Pour a cup of warm water in the bowl, dissolve the sugar in it and sprinkle on the yeast. Cover the bowl with a plate or something and let it sit for a few minutes until the yeast foams up and rises to the surface. Add the salt and stir-in a cup or so of flour. Add more flour, a little at a time, and stir after each addition until a stiff dough is formed. Knead it a few dozen times to get it smooth. Pour about a tablespoon of oil over the dough and flop it around until all sides are oiled. Cover the dough-bowl, place it back over the pan of warm water, and put it all in a warm place.
Once the dough has risen to double or more it's original size, sprinkle a good layer of flour on a large clean work-surface and dump the dough on it. Sprinkle more flour on the dough and roll it out to a thickness of 1/4 to 3/8 inch. Beat the egg until it is foamy, pour some of it on the dough and spread it out until it covers the entire surface. It will mix with the loose flour on the dough, forming a sort of edible glue. Sprinkle heavily with the poppy-seeds, until you can no longer see any spots of dough peeking through. Pat the seeds down to get them wet with the egg, and add more seeds to any really wet spots.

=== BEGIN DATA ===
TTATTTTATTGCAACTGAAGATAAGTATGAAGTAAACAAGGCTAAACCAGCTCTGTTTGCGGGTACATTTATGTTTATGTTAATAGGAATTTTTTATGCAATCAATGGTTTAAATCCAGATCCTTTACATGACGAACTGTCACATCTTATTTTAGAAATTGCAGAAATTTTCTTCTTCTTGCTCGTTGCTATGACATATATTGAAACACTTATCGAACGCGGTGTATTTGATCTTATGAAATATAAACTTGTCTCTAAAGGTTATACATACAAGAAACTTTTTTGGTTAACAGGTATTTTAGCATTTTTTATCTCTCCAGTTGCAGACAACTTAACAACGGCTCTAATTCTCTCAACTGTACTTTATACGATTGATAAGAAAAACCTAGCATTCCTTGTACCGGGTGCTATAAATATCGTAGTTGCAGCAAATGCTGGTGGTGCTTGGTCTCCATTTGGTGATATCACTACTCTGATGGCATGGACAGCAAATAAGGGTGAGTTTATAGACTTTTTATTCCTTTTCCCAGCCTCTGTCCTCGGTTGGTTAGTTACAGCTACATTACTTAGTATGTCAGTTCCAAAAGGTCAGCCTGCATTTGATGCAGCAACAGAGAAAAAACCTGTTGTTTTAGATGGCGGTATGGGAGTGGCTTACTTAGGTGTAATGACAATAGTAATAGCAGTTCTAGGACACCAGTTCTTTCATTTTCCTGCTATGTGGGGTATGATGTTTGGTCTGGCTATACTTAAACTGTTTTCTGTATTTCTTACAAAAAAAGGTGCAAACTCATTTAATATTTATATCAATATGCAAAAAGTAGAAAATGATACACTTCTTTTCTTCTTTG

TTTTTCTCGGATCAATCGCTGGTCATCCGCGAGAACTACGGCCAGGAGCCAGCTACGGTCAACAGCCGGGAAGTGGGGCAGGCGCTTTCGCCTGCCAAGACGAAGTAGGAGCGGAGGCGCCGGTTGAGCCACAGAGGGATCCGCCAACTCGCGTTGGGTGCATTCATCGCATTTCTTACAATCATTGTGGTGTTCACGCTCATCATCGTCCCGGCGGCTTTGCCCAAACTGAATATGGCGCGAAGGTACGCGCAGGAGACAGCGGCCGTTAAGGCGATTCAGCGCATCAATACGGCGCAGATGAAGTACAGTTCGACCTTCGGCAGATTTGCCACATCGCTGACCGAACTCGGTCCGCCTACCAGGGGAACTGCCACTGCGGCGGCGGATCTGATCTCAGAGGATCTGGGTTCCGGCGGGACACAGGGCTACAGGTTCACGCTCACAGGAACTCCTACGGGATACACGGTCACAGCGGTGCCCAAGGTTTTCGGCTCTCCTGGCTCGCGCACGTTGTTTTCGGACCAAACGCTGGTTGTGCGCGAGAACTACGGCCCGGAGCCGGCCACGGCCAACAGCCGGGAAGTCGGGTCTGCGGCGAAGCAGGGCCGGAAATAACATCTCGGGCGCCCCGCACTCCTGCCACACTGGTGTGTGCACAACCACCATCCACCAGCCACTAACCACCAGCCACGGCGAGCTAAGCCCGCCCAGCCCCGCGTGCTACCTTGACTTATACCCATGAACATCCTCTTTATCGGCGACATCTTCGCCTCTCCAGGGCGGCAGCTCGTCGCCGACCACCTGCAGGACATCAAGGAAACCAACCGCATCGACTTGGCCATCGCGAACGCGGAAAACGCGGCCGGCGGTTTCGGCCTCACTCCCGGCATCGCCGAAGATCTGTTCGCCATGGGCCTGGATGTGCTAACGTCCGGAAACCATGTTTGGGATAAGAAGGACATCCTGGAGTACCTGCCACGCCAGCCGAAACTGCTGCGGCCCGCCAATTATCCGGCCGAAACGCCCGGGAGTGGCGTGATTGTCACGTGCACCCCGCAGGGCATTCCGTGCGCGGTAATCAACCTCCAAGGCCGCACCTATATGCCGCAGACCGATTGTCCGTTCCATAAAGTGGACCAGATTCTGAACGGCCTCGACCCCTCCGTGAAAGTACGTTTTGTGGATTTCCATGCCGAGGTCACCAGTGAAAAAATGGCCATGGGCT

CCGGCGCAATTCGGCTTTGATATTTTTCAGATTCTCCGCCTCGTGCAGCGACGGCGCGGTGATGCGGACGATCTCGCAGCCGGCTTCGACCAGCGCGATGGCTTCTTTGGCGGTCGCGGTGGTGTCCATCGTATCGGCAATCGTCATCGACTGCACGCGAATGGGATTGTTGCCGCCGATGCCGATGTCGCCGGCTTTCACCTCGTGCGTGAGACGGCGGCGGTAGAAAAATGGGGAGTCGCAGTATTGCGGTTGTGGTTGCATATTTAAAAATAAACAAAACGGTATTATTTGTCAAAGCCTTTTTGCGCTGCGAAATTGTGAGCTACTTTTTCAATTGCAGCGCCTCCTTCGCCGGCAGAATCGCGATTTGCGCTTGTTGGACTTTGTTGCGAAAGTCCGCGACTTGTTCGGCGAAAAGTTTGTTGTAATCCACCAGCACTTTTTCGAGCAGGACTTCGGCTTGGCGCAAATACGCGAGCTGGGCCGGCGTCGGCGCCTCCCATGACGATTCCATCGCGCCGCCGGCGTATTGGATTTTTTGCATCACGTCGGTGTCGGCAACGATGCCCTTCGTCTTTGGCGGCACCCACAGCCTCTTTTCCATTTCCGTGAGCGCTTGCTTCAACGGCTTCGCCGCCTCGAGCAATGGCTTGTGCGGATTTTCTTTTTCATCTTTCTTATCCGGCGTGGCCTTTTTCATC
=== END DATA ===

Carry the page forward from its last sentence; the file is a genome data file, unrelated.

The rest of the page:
Slide a spatula under the dough to unstick it from the counter, and flip it over so the seed-side is down. This takes a bit of dexterity, and may be more feasible if you cut the dough in half and flip one piece at a time. Spread this side with egg and coat it with sesame seeds.